...however you want to spell it; the places in Torah where the received tradition says we write one thing and read another.
I'm sure there are squillions of scholarly theories regarding these, knocking about. I've not read them. This is strictly experiential, from a scribal perspective. There is a gigantic table of them under the cut.
There are two of these in Torah. Euphemisms are easily understood - at some point, we decided that certain words were too rude to be read out loud in shul, so we substituted politer ones. From a scribal perspective, that's the end of the story, but it does raise the wider question of why it's okay to pretend the Torah says something it doesn't. I mean, we spend so much time insisting that every word is deeply significant; how is it okay to make these changes?
These are super-easy to understand. I've done most of them myself, except that when I do them they're errors to be corrected. When you write, you're looking at what you're writing, and holding the words in your head. Most people do that by saying the phrase to themselves, so it's easy enough to mix up lo-with-a-vav with lo-with-an-aleph. People with snapshot memories are at an advantage here, I suppose. I've listed six of these.
Missing yud - vav instead of yud-vav
I could have listed these as homophones, I suppose, but they're very specific - all instances where the word should finish yud-vav, with the sound "v," and have been written without the yud. This is understandable: you might have had "v" in your brain, and attached "vav" to that thought, and written that. This happens 13 times.
Hey instead of vav
Sometimes a hey at the end of a word carries the "o" sound, like in Shlomo (שלמה). So things like בְּעִירוֹ, which ought to have a vav on the end, could have בעירה substituted for them relatively easily, since they'd be homophones. I don't understand why this substitution might happen when the vav carries the "u" sound, though, unless the two used to sound the same. Anyway, there are seven of these.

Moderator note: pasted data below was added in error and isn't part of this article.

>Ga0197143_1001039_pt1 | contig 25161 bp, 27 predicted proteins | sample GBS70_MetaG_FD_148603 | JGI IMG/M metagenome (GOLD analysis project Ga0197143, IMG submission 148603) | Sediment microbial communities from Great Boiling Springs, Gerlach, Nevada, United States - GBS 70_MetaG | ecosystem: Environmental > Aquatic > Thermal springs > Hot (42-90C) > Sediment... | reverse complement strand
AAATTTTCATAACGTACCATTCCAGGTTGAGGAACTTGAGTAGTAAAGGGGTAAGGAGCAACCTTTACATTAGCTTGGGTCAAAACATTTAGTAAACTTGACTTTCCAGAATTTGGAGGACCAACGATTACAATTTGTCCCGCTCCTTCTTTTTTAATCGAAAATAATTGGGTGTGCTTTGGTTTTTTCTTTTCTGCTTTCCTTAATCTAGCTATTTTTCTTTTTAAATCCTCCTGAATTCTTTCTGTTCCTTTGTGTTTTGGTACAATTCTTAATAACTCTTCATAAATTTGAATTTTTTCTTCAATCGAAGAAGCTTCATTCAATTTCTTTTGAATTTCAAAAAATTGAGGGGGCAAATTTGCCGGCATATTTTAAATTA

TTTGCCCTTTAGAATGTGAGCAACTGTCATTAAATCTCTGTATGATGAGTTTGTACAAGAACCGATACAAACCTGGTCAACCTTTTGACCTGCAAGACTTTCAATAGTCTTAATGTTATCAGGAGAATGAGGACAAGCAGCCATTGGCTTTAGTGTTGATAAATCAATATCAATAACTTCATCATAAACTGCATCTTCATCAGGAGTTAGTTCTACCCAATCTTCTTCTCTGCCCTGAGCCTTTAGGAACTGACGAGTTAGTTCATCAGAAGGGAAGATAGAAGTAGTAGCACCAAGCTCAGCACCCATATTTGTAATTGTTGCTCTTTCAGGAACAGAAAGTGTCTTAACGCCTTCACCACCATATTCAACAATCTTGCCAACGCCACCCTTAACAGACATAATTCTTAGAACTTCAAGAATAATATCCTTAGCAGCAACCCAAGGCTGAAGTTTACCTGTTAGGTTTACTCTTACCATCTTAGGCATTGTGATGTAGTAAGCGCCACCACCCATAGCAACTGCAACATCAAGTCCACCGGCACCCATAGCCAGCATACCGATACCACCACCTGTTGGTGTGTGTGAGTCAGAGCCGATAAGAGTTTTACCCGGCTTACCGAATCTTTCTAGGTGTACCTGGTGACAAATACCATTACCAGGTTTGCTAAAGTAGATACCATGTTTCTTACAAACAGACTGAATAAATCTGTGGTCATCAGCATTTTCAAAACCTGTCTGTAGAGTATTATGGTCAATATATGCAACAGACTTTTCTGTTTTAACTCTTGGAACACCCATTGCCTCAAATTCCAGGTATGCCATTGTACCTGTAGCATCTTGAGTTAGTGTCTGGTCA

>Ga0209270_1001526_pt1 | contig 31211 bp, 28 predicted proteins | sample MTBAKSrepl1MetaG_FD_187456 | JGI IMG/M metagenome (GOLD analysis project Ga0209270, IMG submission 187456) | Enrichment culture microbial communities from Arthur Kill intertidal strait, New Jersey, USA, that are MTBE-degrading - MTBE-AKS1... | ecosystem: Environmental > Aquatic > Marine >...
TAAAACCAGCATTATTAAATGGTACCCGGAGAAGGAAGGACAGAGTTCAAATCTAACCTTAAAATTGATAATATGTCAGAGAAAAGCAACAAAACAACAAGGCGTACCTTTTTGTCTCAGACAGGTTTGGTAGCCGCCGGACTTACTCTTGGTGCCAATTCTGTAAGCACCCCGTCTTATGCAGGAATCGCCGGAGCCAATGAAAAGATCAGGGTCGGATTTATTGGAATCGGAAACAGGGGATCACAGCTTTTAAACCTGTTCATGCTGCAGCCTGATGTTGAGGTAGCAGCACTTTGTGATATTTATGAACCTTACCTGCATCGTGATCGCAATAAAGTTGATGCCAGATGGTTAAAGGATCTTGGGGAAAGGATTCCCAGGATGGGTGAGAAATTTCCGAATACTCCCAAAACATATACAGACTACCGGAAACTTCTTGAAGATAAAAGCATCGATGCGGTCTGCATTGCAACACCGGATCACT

There are plenty of places in Torah - words like חדש - which could perfectly plausibly be spelled with an extra vav, חודש. Rabbinic Judaism takes it for granted that whatever these may have been on Sinai, we've completely lost the tradition for when that happens, so we just do the best we can. We're not talking about those missing vavs here. These ones are stranger. There are three of these.
A yud where a vav ought to be, or a vav where a yud ought to be
There's a reason scribes are cautioned to be very careful about making their vavs sufficiently long and their yuds sufficiently short, and this is it. This is the most common sort of difference, there are 18 of them.
Jen hasn't the faintest
We insist that Torah is copied very carefully, from a copy, and proofread before use, and we insist that a Torah with a single error is removed from use until the error is fixed. I suspect this is basically how the text has managed to stay in pretty good shape over time. We don't have similar rules for the rest of the Bible, and those texts are far more corrupt. Apart from the euphemisms, the craziest Torah gets is a rogue letter here and there. Prophets and Writings have whole words doing crazy things, up to and including not even being there any more (so you write nothing, but read a word). This is a very nice example of how texts get more corrupt if you are less careful about their transmission.